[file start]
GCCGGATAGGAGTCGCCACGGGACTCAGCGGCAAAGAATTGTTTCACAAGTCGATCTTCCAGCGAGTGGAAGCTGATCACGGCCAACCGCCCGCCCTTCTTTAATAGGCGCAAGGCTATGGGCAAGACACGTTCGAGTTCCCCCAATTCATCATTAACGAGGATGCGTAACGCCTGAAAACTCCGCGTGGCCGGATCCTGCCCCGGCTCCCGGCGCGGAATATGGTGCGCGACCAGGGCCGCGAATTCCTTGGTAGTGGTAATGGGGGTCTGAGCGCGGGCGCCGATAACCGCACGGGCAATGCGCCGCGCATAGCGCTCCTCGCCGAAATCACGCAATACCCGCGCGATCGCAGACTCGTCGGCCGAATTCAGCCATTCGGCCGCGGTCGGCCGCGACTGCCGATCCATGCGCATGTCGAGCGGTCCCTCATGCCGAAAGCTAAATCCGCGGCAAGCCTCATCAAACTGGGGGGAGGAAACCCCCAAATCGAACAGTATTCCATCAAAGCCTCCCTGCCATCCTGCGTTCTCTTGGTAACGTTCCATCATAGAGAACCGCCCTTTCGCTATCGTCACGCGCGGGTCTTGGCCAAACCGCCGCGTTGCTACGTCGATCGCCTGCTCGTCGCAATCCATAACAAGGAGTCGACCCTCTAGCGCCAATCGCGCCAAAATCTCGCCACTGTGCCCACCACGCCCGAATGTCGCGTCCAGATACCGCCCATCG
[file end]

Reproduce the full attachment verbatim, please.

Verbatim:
GCCGGATAGGAGTCGCCACGGGACTCAGCGGCAAAGAATTGTTTCACAAGTCGATCTTCCAGCGAGTGGAAGCTGATCACGGCCAACCGCCCGCCCTTCTTTAATAGGCGCAAGGCTATGGGCAAGACACGTTCGAGTTCCCCCAATTCATCATTAACGAGGATGCGTAACGCCTGAAAACTCCGCGTGGCCGGATCCTGCCCCGGCTCCCGGCGCGGAATATGGTGCGCGACCAGGGCCGCGAATTCCTTGGTAGTGGTAATGGGGGTCTGAGCGCGGGCGCCGATAACCGCACGGGCAATGCGCCGCGCATAGCGCTCCTCGCCGAAATCACGCAATACCCGCGCGATCGCAGACTCGTCGGCCGAATTCAGCCATTCGGCCGCGGTCGGCCGCGACTGCCGATCCATGCGCATGTCGAGCGGTCCCTCATGCCGAAAGCTAAATCCGCGGCAAGCCTCATCAAACTGGGGGGAGGAAACCCCCAAATCGAACAGTATTCCATCAAAGCCTCCCTGCCATCCTGCGTTCTCTTGGTAACGTTCCATCATAGAGAACCGCCCTTTCGCTATCGTCACGCGCGGGTCTTGGCCAAACCGCCGCGTTGCTACGTCGATCGCCTGCTCGTCGCAATCCATAACAAGGAGTCGACCCTCTAGCGCCAATCGCGCCAAAATCTCGCCACTGTGCCCACCACGCCCGAATGTCGCGTCCAGATACCGCCCATCG